Anyhow- Ken- I agree with you that it is on some level instinctual- but I think the problem is, in our society, we're still not telling men "no." Women are consistantly blamed (esp. by Paglia) for being raped, sexually assaulted, sexually harassed etc. This takes away men's complicity in these acts. Female sexuality is perceived as a weapon by these men, and they believe they are themselves the victims rather than the other way around.

Teddie- First of all- I'm glad that you're not mad at me... it kinda seemed like you were. I have to tell you you were the first person I thought of when I read this article due to your previous statements. Anyway- I wasn't saying it was a "right," I was saying it was a *percieved* right, which is different. That is all.

mike said...

Instinctual? I think only sexual desire can be considered instinctual... but there's a significant difference between those feelings and how those feelings are EXPRESSED. I believe we're socialized, probably near 100%, to express our desire in certain ways. Some of that socialization may be overt (messages from media, family influence on children, etc) and some of it probably happens 'below the surface' (community, peer groups, etc).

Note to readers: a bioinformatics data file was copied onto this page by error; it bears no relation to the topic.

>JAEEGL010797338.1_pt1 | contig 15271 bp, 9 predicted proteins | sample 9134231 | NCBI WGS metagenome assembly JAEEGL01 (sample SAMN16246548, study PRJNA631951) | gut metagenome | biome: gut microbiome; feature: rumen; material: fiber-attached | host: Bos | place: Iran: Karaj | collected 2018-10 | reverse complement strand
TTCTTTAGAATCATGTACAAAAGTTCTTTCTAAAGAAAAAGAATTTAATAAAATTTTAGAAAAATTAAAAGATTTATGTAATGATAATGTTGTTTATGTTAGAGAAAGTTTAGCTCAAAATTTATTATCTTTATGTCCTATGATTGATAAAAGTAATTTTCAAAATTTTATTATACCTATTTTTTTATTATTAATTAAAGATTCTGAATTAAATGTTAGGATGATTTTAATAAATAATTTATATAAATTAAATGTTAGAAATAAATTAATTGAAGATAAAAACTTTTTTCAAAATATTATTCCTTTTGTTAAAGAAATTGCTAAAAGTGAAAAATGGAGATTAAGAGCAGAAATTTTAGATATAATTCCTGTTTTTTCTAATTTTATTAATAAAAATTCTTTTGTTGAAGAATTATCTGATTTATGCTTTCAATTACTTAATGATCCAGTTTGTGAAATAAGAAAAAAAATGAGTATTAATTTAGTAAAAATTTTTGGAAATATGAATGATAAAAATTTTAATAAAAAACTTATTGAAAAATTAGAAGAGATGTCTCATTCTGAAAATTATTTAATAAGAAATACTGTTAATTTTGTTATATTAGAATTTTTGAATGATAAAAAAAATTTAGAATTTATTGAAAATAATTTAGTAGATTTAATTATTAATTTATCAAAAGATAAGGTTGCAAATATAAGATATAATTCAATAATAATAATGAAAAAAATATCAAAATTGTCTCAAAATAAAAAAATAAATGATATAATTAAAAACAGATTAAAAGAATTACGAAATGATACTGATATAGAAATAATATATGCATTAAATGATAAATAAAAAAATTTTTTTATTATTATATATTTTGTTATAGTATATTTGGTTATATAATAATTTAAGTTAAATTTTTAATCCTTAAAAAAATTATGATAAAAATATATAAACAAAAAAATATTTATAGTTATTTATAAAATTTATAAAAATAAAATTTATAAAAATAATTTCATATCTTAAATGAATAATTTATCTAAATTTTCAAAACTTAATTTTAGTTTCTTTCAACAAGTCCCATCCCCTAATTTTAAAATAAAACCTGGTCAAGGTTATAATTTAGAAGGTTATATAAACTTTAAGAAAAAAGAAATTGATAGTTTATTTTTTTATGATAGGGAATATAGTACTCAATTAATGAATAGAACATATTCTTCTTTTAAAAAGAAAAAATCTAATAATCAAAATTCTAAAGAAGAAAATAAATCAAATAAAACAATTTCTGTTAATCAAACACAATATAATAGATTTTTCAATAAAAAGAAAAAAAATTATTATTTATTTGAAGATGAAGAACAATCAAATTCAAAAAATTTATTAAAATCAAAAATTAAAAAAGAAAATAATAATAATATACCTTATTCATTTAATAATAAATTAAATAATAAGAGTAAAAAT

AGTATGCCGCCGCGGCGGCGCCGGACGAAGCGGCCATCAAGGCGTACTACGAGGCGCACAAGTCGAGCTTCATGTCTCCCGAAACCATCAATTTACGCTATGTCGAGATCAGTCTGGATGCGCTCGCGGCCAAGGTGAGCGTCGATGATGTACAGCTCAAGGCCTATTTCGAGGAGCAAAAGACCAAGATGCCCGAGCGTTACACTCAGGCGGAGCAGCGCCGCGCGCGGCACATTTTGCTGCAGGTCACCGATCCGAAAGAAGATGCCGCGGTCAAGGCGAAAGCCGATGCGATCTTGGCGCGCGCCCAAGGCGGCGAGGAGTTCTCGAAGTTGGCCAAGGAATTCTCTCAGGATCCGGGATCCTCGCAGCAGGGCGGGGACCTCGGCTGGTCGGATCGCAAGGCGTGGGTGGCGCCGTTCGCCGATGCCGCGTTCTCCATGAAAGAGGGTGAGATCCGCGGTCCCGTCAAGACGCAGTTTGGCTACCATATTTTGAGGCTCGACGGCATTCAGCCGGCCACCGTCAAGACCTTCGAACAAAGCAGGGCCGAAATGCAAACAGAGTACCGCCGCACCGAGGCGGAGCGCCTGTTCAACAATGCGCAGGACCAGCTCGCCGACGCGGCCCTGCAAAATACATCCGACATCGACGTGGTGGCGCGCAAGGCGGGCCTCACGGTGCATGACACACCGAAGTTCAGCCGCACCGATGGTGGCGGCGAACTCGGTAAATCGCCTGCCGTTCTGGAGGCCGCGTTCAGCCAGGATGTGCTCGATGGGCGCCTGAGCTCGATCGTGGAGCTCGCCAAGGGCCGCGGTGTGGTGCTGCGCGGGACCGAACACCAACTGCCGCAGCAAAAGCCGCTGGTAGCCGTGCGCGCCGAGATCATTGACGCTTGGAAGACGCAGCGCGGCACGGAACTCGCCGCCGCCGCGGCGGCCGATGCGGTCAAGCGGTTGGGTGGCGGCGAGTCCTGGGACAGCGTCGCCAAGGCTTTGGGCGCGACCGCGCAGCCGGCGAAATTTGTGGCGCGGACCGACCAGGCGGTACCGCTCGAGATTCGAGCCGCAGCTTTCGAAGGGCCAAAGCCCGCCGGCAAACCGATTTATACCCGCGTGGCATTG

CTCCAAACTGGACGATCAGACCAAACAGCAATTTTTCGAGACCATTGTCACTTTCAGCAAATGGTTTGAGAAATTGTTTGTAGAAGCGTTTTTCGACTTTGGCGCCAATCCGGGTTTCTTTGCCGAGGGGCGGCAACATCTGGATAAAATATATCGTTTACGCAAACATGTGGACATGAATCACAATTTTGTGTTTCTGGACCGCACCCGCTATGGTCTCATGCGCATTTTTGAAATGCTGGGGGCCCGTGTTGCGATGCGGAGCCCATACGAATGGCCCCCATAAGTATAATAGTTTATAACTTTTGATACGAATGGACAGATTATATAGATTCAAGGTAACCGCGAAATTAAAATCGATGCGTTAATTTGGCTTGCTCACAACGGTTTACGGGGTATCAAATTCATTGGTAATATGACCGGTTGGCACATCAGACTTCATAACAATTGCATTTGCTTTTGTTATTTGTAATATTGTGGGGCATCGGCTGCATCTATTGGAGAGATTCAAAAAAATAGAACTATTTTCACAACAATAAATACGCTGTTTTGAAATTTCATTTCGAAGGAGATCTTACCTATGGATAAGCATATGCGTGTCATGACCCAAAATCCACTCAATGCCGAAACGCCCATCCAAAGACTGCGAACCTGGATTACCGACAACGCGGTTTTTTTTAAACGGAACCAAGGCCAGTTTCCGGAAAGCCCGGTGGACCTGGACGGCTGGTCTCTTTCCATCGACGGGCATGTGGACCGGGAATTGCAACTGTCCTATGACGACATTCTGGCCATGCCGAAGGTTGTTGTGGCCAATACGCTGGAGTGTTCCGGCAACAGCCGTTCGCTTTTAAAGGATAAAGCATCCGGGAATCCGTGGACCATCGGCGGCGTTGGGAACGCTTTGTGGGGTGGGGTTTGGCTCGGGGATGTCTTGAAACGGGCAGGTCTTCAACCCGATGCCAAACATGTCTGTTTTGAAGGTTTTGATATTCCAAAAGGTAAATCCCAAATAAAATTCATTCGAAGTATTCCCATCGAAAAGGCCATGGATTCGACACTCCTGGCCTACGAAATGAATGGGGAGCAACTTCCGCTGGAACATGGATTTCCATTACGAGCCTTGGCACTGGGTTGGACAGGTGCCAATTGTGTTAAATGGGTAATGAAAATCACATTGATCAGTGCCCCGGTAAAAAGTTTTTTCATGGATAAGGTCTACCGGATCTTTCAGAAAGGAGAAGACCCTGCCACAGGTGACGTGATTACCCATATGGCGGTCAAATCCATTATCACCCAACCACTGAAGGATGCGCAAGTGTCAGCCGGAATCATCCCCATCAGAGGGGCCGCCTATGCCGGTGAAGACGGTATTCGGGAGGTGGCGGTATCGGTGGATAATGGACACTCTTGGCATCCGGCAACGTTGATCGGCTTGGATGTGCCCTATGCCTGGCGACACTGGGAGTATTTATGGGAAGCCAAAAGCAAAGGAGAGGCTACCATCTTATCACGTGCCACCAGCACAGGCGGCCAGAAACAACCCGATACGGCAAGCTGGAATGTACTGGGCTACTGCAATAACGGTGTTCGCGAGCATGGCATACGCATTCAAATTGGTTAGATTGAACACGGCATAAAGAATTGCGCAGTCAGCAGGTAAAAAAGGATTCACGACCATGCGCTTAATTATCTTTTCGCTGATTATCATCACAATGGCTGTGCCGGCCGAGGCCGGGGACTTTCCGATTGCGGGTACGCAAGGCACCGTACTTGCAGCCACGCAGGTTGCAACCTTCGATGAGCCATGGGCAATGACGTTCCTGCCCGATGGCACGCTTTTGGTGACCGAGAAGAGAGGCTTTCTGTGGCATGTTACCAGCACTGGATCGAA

In other words, I think citing "instincts" is troubling... particularly because our common understanding of "instinctual behavior" (i.e. clubbing, dragging into cave) may act to reinforce stereotypes and conventional gender roles, and/or is at best based on faulty assumptions about our ancestors' behavior (from whom we have presumably inherited these "instincts").

Nice post, cool blog, and so on. Cheers.